Data science teams are not that different from other teams within a company. So why do 85 percent of their projects fail?A quick Google search of the question “Why do data science project fail” makes two things immediately clear:
- A lot of people are having to deal with this problem.
- The reasons listed are generally the ones you’d expect of any failing team within a company - goals are improperly set, and communication between teams is not great.
The question then becomes a bit of a philosophical one -- what is it about data science teams that make them so prone to failure? Executives have been able to deal with equally opaque financial models and marketing campaigns forever. But a Gartner poll puts a nearly 85% failure rate on most data projects -- indicating that the issue must go deeper than simple confusion.
We'll explore some of the high-level reasons here, but for a closer look (as well as suggestions for resolution), check out the white paper 6 Key Challenges to Building a Successful Data Team.
Communication Really is Key
First and foremost, poor communication is a significant source of data project failure. Although this was touched on in a previous post, it really is an essential feature of any data project. If project intentions are improperly aligned with the goals of executives, then there is no hope of properly executing the project.
Diving a bit deeper into this, however, the idea of expectation versus reality has far-reaching implications for data teams. “Big data” has been one of the biggest buzzwords of the 2010s -- and executives have unquestionably taken notice. Mismanagement of data projects might not only come from improper alignment of expectation, but rather from a misuse of data science as something to do simply so as not to be left behind.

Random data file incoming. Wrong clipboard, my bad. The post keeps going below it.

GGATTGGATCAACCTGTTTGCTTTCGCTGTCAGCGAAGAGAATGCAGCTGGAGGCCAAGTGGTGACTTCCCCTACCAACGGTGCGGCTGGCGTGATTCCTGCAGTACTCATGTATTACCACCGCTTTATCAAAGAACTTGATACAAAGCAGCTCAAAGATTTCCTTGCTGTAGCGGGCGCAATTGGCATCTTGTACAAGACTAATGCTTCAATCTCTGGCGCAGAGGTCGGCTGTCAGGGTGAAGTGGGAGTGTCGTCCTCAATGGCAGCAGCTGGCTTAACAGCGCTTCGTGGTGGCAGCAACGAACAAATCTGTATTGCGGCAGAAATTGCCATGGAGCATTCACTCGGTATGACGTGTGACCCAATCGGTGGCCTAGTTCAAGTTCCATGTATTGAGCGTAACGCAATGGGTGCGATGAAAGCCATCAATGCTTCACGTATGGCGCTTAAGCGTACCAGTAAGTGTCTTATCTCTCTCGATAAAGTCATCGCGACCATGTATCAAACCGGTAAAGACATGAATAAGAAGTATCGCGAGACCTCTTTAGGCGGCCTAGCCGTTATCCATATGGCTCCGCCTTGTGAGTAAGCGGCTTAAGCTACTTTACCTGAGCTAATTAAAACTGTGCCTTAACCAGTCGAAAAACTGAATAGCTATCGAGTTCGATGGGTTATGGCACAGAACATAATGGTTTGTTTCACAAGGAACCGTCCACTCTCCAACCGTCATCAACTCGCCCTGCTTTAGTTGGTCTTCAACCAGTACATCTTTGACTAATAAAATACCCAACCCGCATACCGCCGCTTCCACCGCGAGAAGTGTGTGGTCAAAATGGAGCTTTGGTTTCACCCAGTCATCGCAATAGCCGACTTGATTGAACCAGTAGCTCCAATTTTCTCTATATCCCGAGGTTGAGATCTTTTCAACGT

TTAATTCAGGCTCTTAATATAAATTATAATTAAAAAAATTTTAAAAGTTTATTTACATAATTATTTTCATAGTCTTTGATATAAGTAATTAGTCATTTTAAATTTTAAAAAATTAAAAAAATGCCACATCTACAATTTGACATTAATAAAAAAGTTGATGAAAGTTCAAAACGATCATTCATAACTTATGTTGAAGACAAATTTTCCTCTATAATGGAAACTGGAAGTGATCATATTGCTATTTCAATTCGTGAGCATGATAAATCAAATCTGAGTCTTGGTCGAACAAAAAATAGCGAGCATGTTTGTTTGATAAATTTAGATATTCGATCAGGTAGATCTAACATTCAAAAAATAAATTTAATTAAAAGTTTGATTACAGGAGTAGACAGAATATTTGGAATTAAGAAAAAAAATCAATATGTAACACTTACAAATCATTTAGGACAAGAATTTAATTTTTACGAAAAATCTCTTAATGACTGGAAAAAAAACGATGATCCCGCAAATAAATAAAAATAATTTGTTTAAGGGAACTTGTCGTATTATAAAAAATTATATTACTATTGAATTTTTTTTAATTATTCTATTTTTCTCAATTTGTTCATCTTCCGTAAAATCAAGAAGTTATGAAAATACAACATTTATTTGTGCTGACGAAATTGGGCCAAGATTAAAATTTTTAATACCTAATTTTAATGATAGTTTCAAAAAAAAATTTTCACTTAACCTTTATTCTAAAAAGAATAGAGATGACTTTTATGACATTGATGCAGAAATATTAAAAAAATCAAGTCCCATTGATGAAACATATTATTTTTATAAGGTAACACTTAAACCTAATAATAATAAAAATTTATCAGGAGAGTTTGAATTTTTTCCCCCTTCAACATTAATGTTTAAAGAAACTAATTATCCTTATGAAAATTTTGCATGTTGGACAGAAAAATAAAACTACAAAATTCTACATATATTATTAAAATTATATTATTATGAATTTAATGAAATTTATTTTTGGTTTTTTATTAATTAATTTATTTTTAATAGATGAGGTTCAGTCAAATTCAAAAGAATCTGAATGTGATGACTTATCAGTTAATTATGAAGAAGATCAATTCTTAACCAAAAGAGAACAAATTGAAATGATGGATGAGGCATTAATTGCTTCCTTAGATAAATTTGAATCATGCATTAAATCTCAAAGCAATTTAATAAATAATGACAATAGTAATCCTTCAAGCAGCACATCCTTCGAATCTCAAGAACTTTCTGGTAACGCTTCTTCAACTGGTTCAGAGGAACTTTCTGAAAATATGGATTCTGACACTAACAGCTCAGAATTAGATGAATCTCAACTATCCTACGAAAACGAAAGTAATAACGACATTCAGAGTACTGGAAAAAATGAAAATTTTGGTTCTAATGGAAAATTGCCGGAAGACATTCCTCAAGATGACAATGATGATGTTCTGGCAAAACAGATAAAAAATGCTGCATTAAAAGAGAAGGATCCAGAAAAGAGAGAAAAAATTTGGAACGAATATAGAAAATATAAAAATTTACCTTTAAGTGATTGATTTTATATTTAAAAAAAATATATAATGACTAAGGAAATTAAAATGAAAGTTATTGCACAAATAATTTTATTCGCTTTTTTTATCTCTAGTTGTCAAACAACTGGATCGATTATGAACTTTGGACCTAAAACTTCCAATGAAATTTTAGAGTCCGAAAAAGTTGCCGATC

Companies often employ big data solutions without understanding how the data teams can (or should) best be used.
Growth, But at What Cost?
While we mentioned before that Glassdoor ranked the data scientist as the best job in the United States, it is worth noting the immense growth that has taken place in data-related industries over the last few years. LinkedIn released a study that indicated nearly 10x growth in the number of machine learning jobs and 6.5x growth in the number of data scientist jobs between 2012 and 2017.
The process of hiring new employees and assembling teams is one of the first hurdles that must be jumped through. While it may be tempting to hire only PhDs in data, doing so limits the ability of your team to leverage complementary skill sets and unique perspectives. While data science is seen as this monolithic function of an organization, it is should be composed of people with a variety of capabilities and expertise.
Another significant pain point for data projects is a misuse of available technology for the project at hand. Hadoop is useful only in certain circumstances, determined by the amount of data being stored, the types of data structures, and the intended use of the data. Therefore, you’d be doing yourself a disservice if you were to use it in a situation where an SQL BI tool or something of that sort would be more effective. The same could be said about programming languages and other data infrastructure decisions.
Additionally, many data teams begin to form models having participated in the cardinal sin of data analytics - using unclean data. Kaggle recently conducted a poll where nearly half of respondents said that a significant barrier faced at work was dirty data. Models trained using dirty data cannot provide meaningful insights -- and so the improper cleaning of data is an almost sure-fire source of a failed data project.
All Roads Lead to O16n
In the end, all of these problems can be encapsulated by a single idea -- too often data teams are formed and asked to carry out tasks without having an end goal of operationalization (o16n) in mind - and make no mistake: bringing data projects into operation is essential. If you are analyzing data and making models simply for the sake of making them, no one will ever be able to get real use out of them.
Clearly, data science will only grow more attractive to investors. That same LinkedIn article projects 250,000 available data scientist jobs by 2024. It is up to the hiring companies to make sure that they are not setting up their teams to fail.